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Survey Examines Christian 'Discipleship' Activities


Is going to church enough? One out of every six Americans who attend Sunday Christian services says no and reports getting involved in other activities that nurture spiritual growth, according to a national survey released this month.

About 22 million Americans are believed to participate in the activities, commonly referred to by churches as "discipleship."

According to the survey conducted by the Barna Research Group, discipleship takes many forms, but the most common is through small Bible study groups.

Gender and race were also factors in discipleship efforts. The survey found that women are twice as likely as men to be involved in discipleship. Moreover, African Americans were more likely than white or Latino adults to engage in such activities. Black adults were also the only group that said their churches deem discipleship to be among their highest priorities.


Protesting Chinese occupation of Tibet, a group of monks, nuns and activists will gather at Embarcadero Park in San Diego on Monday to kick off a three-week march along the coast to Los Angeles. At 11 a.m., the Venerable Geshe Tsultim Gyeltsen, the Tibetan teacher and director of the Thubten Dhargye Ling Center in Long Beach, will bless the group. On June 20, the participants are expected to reach Santa Monica, where they will meet a group that is walking from San Francisco. Both groups are expected to come together at a rally outside the Chinese Consulate.


Roman Catholic Cardinal Roger M. Mahony and Auxiliary Bishop Gabino Zavala are expected to join community and labor leaders at an Immigrant Workers' Rights Forum on June 10 at the Los Angeles Sports Arena. The town hall-style gathering will be sponsored by the AFL-CIO, which is calling for major changes in immigration policy, including the adoption of a new amnesty program for illegal immigrants and the repeal of employer sanctions for hiring such workers.

At a news conference earlier this month voicing the church's support for the forum, Zavala said, "We affirm the right of all people to participate fully in the political, social and economic life of American society." He added that members of local parishes would be actively recruited to attend the event. Other supporters of the forum include the Asian Pacific American Labor Alliance and United Teachers-Los Angeles. (213) 381-5611, Ext. 23.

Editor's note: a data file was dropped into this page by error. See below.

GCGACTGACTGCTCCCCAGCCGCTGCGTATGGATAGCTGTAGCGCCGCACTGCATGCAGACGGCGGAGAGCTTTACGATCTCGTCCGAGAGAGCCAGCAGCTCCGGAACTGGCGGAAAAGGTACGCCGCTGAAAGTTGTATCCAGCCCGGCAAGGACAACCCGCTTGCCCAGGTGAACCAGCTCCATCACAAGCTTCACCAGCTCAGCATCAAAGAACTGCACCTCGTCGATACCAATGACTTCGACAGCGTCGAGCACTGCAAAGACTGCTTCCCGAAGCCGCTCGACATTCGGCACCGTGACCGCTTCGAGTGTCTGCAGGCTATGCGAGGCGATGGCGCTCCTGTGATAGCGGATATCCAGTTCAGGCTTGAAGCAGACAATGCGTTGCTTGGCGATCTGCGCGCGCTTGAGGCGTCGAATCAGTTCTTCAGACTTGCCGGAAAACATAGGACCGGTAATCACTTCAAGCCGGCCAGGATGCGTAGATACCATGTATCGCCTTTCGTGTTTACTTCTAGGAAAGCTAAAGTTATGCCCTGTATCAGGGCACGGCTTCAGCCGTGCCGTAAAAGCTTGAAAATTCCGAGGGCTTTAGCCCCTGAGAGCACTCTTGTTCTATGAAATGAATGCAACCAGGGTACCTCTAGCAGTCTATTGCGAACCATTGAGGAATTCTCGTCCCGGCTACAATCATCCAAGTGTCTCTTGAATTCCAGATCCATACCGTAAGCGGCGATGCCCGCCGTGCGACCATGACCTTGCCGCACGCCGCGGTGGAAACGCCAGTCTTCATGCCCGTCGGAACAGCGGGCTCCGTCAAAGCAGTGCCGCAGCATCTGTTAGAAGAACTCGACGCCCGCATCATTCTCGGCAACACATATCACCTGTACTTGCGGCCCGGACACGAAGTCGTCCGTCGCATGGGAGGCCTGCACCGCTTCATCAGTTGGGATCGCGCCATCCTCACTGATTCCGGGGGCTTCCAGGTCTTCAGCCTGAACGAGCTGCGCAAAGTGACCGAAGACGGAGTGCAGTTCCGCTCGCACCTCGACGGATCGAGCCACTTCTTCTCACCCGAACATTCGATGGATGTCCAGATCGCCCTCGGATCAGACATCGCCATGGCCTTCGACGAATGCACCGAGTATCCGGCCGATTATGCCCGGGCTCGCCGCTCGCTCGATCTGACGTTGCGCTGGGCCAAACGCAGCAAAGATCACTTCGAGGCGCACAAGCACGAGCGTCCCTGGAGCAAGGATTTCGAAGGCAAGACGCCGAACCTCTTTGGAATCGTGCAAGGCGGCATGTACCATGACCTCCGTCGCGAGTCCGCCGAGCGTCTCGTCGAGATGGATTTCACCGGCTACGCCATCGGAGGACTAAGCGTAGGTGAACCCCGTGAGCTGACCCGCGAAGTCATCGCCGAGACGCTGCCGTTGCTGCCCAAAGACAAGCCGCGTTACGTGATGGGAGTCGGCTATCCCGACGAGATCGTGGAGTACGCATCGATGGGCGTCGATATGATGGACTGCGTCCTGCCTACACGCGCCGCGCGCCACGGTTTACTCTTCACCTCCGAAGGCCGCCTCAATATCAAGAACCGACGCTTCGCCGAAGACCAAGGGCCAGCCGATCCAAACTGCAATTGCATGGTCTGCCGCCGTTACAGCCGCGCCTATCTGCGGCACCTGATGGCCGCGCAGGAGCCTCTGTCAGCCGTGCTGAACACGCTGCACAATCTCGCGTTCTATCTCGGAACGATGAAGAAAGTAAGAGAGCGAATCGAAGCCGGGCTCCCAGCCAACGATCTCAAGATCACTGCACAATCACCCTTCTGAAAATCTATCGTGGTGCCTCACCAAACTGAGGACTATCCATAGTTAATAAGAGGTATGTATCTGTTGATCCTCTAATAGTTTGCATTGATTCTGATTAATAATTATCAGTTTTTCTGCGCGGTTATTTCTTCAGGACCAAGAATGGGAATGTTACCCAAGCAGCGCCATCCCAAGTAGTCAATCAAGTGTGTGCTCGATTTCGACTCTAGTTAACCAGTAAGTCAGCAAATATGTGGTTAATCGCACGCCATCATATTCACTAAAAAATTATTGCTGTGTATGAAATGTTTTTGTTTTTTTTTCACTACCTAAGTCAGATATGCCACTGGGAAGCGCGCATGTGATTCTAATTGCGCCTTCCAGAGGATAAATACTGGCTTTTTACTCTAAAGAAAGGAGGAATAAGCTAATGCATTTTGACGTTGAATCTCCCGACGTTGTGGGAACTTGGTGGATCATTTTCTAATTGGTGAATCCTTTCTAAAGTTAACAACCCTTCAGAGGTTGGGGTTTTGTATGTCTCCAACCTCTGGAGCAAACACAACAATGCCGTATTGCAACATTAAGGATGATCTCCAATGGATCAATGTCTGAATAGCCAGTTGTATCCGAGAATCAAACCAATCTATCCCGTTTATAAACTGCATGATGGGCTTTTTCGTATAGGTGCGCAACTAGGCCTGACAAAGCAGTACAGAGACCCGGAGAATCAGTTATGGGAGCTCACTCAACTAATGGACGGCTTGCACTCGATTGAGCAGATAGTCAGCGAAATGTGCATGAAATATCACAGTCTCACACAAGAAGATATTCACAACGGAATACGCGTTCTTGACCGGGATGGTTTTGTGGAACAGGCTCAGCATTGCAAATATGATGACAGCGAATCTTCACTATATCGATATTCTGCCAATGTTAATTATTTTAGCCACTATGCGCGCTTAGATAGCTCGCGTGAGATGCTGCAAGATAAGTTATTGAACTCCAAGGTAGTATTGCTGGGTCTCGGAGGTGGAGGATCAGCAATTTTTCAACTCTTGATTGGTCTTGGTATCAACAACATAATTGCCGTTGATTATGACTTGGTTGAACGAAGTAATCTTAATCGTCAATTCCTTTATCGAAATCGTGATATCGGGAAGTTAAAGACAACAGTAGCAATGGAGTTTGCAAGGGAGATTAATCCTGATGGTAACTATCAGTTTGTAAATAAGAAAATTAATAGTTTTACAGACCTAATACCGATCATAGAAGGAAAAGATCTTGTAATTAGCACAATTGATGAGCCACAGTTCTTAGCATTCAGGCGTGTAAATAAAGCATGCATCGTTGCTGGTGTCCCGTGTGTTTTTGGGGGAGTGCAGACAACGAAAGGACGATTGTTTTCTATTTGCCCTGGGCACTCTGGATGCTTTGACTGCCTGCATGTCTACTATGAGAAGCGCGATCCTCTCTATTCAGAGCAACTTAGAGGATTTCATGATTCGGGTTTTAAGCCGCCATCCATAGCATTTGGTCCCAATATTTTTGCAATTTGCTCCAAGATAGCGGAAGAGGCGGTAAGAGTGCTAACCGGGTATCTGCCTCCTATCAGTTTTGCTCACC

Rebbetzin Esther Jungreis, founder of the Jewish revival movement called Hineni, will speak twice in the Los Angeles area this week. As a survivor of the Bergen-Belsen concentration camp, Jungreis was troubled by the apathy of modern Jews and set out to create a Jewish awakening.

On Wednesday, she will discuss "The Committed Life--Welcoming Spirituality Into Our Lives" at 8 p.m. at the Hyatt Westlake Plaza Hotel, 880 S. Westlake Blvd., Thousand Oaks. The talk will conclude the Conejo Jewish Academy's 16th annual lecture series. For reservations, call (818) 991-0991.

On Thursday at 8 p.m., Jungreis will speak at Congregation Bais Naftali, 221 S. La Brea Ave., Los Angeles. The event is free and open to the public. For more details, call (323) 931-2476.

* Shri Mataji Nirmala Devi, an international teacher and founder of Sahaja Yoga meditation, will present a free lecture at the Wiltern Theatre on Thursday at 7:30 p.m. The Wiltern is at 3790 Wilshire Blvd. in Los Angeles. (310) 519-3285.

* "The Herstory and Vision of Secular and Spiritual Feminism" is the topic of a colloquium to be held Sunday at 2:30 p.m. at the Unitarian Universalist Church, 5450 Atherton St., Long Beach. Expected participants include Laura Janesdaughter of the Temple of Isis; Sharon Sievers, professor of history and women's studies at Cal State Long Beach; and Carl Strandberg, organizational behavior consultant. The event is sponsored by FEASST, a center dedicated to supporting feminist spirituality among all faiths and backgrounds.

* The Archangel Michael Orthodox Bookstore will continue its weekly lecture series Wednesday at 7:30 p.m. with a presentation on St. Helen of Antiquity. Helen Ferrari will tell about the Emperor Constantine's mother, Helen, uncovering the cross of Christ in the 4th century. The bookstore is at 12550 W. Washington Blvd., Los Angeles. Free. (310) 390-8065.


The San Fernando Valley Interfaith Council is starting another series of Home Interfaith Dialogues. The sessions on consecutive Thursdays will run from June 1 to July 6. The dialogues are open to anyone of any faith who is older than 16. They will be held at the Bahai Community Center, 4830 Genesta Ave., Encino. All sessions begin at 7:30 p.m. There is no fee, but organizers ask that participants commit to attending five of the six sessions. (818) 348-0267 or (818) 718-6460.


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